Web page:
Do you have a favorite Korean Vegan recipe? | The Korean Vegan.

Addictive Vegan Recipes and No B.S.: Get to Know ‘The Korean Vegan’

Recipe developer Joanne Molinaro, aka 'The Korean Vegan' discusses Christmas without meat, cultural connections, and why veganism has a prejudice problem.

For Joanne Molinaro, a Chicago-based lawyer, long-distance runner, recipe developer, and founder of the blog The Korean Vegan, Christmas is a big deal. Last year, she welcomed 17 family members into her home (half were from her side, and half from her husband’s). She presented them with an entirely vegan spread, filled with both traditional Korean dishes and Western sweet treats like Snickerdoodles and chocolate chip cookies. “We had such a good time,” she tells LIVEKINDLY over Google Meet, as she sits cross-legged on her bed in sweats. “[We] played games, opened presents, ate cookies, all that stuff.”

Molinaro’s blog The Korean Vegan is four years old. In the past three months, her Instagram follower count has more than doubled, from 75,000 to more than 200,000. On TikTok, she has surpassed 1 million. She’s a talented recipe developer (the proof is in the demand: her Thanksgiving morning virtual cooking class sold out within a few hours). But it’s Molinaro’s passion for her lifestyle, connection to her culture, storytelling through candid blog posts (like her moving account of Election Day in the U.S.), and relatable personality that have cemented her as a social media star.

Through the blog and her social media channels, she has shared not just her cooking skills, but also her heart — and it has made a big impact. She is humble about her success: “I think what people really enjoy is just listening to me talk while I make the food,” she says.

This year, as with most of us, Molinaro’s holiday scene will look different, with just her mother-in-law and brother in attendance. But the food will again be entirely vegan. It was the same for Thanksgiving. Hosting the holidays without animal products is something she refuses to budge on, despite past attempts at persuasion from family members.

“[Last year some of my family] were like, we can come over to your house, but can we bring non-vegan food?,” she recalls. “I was like, no. This is my house. I’m not going to have animal products on my table.”

Molinaro’s blog The Korean Vegan is four years old. | The Korean Vegan.

‘I can fully embrace my love of animals’

Molinaro has a hardline stance now, but her initial decision to ditch animal products was made reluctantly. In part, it was motivated by sheer convenience.

Her then-boyfriend (now husband) went plant-based after reading Rich Roll’s Finding Ultra, and she was tired of cooking two different meals. “I was like, well, it would probably be easier just to go vegan, than to try and do this separately. There was no emotional, cathartic thing, really,” she explains.

But she is making up for that initial lack of emotion with her fervent passion for the vegan lifestyle now. She’s a staunch animal lover, to the point where she can’t bear to see them on TV for fear of witnessing them in any sort of pain.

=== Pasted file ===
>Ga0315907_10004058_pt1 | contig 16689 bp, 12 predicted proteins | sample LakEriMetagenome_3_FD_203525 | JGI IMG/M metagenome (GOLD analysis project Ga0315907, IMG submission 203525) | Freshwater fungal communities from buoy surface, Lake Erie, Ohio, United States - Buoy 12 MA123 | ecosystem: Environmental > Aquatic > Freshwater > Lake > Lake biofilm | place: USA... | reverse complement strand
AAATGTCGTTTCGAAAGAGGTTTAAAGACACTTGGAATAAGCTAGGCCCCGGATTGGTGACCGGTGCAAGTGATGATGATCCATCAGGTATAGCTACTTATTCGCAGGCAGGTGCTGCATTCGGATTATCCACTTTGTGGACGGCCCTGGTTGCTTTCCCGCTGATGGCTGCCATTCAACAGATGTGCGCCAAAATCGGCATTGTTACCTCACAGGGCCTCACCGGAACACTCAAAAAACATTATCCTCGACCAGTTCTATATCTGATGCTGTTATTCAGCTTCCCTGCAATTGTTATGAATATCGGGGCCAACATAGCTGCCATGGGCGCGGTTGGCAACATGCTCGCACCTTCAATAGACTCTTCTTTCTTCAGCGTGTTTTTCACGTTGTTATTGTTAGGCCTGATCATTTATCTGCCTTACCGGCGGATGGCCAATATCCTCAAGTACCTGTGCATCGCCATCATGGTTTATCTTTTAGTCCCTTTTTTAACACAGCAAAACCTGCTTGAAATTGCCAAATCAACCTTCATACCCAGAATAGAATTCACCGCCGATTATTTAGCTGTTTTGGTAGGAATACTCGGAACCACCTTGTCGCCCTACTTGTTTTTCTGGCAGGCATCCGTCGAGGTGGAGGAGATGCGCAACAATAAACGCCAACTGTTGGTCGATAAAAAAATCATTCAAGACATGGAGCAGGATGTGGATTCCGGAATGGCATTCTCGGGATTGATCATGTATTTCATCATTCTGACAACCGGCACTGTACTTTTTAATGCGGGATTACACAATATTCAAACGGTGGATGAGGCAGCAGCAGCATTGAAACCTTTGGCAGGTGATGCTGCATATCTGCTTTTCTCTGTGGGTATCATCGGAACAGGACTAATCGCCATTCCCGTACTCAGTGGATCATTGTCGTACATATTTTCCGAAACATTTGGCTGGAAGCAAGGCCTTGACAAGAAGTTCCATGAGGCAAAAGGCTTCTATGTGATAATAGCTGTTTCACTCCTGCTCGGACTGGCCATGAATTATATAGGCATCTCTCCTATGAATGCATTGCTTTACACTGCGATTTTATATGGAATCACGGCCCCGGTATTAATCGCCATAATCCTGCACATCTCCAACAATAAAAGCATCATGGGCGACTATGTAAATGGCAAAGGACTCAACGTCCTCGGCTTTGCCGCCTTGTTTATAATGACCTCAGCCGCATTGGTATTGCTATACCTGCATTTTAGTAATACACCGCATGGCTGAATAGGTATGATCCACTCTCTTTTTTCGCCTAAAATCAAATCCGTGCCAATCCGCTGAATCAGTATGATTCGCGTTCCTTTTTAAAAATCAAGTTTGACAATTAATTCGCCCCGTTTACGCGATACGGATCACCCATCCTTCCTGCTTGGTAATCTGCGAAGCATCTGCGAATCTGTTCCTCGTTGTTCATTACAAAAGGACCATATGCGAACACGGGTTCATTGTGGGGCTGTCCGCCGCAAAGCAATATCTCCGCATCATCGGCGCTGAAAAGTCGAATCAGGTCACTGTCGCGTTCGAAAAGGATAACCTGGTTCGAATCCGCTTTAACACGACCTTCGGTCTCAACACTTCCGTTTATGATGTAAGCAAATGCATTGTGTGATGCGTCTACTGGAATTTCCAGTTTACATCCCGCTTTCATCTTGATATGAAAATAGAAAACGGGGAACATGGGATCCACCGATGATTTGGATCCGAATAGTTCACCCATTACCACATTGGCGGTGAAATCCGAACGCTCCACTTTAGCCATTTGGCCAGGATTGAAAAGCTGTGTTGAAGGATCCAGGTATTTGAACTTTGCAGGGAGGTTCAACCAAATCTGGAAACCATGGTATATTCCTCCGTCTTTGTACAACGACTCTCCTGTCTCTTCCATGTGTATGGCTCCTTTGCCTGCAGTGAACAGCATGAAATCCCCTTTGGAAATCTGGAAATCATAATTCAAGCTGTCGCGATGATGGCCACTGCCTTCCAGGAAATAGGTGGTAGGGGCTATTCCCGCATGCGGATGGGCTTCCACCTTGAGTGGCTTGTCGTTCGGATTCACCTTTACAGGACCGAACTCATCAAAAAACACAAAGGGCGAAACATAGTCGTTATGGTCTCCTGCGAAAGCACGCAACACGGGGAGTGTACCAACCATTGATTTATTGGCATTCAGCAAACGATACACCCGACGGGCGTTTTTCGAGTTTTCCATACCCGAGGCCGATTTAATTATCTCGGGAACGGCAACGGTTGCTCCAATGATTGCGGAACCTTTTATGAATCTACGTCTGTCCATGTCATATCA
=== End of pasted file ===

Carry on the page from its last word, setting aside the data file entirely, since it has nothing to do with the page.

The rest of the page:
“[Before] I was like, I can’t be vegan, but I’ll take care of my own dogs the best I possibly can. I always justified it to myself,” she says. “But when I went vegan, especially after like a month of it when I knew this is my life now, it was so liberating to finally be like, ‘oh! I can fully embrace my love of animals.”

While 2019’s holiday season was a family affair, filled with love and home-cooking, Molinaro openly admits that it was also challenging. Her love for animals has made her firmer in her vegan values, but her family doesn’t see the world the way she does. It can be painful, particularly during the holidays, when food is a main event.

But despite her sadness, she is understanding. Back when she was considering going vegan, Molinaro was also cynical, afraid the lifestyle would jeopardize one of the main connections to her Korean culture.

Staying connected to Korean culture through food

Molinaro grew up in the United States; her parents, immigrants from South Korea, moved to the country in the 1970s. Both sets of grandparents came too, and while her parents worked, her two grandmothers looked after her and cooked her meals. She credits them with helping her keep strong ties to her culture. Her diet, she says, was “100-percent Korean.”

Even then, her meals weren’t too animal-product-heavy, save for fish. Her mother’s mother was a farmer, and their backyard was filled with fresh vegetables.

But despite eating an abundance of plant-based foods in her adult life, including tofu and soy products, Molinaro feared that going vegan would mean giving up a part of herself. She saw the lifestyle as predominantly white, Western, and filled with lackluster kale salads.

That preconception was unfortunately solidified after a trip to a nutritionist who gave her a list of vegan foods to eat, all of which she saw as unappealing. “I always associated veganism with ‘white healthy.’ That’s what I thought. I was like, I can’t be vegan. I cannot eat kale. My diet cannot be kale salad.”

She decided that if she was going vegan, it would be Korean vegan. So she hunted for bloggers to help her along in her new food journey. “There was like one or two,” she recalls. “It was not like the plethora of other kinds of vegan blogs out there. I was like, fine. Then I’ll do it. I’ll veganize the Korean food. Because I need to — how else am I going to survive?”